Smart home device manufacturers must do more to protect users from hacking


More needs to be done by IoT manufacturers to protect users’ smart home devices from being hacked, according to research.

The 2019 Avast Smart Home Report said that 40.3% of homes worldwide have more than five smart devices connected and 40.8% of these digital homes worldwide contain at least one vulnerable connected device.

The majority (69.2%) of vulnerable devices in households worldwide were found to have weak credentials, such as using passwords or one-factor authentication. A further 31.8% of these devices worldwide were vulnerable due to not being patched.

The report said that, in a perfect world, “IoT manufacturers would be working with security experts to ensure a security layer is included in their devices”.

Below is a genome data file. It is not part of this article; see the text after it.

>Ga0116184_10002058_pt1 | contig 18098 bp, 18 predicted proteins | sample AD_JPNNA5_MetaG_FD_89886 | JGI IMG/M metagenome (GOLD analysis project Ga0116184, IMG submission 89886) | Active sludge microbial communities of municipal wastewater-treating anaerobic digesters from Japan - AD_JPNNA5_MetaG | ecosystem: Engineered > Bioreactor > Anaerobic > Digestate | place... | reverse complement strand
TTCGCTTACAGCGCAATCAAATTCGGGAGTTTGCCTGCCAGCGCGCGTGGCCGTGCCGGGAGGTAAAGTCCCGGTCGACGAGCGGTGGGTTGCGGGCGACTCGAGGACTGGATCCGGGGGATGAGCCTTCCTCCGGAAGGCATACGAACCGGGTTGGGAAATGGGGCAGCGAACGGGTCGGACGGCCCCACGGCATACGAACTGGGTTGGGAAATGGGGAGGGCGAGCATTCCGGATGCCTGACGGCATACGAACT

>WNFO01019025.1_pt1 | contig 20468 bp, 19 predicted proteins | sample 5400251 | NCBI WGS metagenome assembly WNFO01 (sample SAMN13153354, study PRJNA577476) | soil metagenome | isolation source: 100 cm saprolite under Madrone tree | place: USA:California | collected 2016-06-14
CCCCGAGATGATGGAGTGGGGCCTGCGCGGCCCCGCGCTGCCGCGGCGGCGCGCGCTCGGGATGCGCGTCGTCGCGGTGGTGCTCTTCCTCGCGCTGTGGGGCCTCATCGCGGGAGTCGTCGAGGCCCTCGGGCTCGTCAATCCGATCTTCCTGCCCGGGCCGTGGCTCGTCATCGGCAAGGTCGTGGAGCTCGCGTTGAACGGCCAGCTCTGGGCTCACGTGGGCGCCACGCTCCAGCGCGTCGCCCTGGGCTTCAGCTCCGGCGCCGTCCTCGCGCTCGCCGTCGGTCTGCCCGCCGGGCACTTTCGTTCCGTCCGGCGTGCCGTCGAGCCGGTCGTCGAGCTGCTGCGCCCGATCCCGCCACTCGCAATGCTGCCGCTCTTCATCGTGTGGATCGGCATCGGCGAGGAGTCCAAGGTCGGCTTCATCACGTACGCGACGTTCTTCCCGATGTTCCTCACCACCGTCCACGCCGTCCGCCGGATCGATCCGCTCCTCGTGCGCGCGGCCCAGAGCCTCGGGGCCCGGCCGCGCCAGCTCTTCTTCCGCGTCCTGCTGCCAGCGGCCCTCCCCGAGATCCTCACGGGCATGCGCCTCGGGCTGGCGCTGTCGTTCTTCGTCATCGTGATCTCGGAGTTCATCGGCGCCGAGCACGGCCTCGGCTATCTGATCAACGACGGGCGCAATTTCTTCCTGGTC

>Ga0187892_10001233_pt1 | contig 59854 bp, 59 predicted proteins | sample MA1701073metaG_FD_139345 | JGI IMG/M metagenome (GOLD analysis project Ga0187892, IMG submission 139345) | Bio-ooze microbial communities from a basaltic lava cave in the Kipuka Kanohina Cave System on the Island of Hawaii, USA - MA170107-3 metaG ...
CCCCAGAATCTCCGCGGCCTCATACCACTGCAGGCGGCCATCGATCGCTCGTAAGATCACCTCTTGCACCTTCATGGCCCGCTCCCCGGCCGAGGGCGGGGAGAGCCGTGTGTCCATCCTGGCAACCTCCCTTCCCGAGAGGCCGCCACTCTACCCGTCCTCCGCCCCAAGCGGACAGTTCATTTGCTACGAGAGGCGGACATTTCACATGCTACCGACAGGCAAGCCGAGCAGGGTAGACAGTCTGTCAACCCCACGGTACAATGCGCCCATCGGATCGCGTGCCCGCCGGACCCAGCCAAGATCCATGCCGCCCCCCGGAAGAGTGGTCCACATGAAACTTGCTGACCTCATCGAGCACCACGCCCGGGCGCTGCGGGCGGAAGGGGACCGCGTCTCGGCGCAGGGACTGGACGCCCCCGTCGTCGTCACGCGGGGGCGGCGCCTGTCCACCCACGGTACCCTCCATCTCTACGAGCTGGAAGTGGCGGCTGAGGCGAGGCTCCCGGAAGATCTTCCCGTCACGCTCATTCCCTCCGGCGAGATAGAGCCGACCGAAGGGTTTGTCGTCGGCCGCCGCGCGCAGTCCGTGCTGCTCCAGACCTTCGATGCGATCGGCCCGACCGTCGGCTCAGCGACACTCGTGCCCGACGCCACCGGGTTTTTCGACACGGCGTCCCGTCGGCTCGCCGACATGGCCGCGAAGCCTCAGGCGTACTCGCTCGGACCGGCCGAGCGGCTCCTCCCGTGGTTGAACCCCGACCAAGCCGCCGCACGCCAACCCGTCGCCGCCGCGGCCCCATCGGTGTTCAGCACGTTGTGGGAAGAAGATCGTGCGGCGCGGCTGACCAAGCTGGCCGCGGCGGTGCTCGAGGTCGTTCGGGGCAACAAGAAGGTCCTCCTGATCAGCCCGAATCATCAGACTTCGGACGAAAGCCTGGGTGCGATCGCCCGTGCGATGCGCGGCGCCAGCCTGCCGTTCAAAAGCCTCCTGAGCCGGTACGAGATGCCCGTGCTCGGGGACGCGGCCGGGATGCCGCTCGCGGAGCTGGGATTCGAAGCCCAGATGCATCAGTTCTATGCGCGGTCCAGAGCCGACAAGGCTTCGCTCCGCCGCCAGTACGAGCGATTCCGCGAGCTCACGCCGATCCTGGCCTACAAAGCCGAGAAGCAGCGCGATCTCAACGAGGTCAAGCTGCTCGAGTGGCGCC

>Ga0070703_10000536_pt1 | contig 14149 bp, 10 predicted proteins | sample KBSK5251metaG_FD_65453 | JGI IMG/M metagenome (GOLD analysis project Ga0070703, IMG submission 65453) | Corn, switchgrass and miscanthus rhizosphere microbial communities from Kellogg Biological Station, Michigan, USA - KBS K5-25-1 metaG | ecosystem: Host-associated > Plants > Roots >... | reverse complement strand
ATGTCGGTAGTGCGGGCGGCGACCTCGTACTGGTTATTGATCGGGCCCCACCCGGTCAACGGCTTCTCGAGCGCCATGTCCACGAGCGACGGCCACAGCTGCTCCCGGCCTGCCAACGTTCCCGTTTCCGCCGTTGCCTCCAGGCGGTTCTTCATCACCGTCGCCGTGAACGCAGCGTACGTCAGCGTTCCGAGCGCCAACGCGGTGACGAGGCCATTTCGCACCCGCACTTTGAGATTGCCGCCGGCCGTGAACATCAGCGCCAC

“The current approach to securing IoT devices is to expect the user to take action and understand how to accomplish this — even when the majority of vulnerabilities are caused by unpatched security flaws, which is extremely concerning,” the report continued.

“This approach creates a security gap – and a massive opportunity for cybercriminals. With a high diversity of IoT devices on the market, it is difficult and complex to provide protection at the device level, and therefore smart home security needs to begin and end at the network level.”

Avast also scanned 11 million routers worldwide and found that over half (59.7%) worldwide either have weak credentials or software vulnerabilities. According to the report, out-of-date software is often the weakest link in the security chain, making it an easy gateway for cyber criminals looking to access other connected devices.

“Simple security steps like setting strong, unique passwords and two-factor authentication for all device access and ensuring software patches and firmware updates are applied when available, will significantly improve digital home integrity,” said Ondrej Vlcek, president of consumer at Avast.



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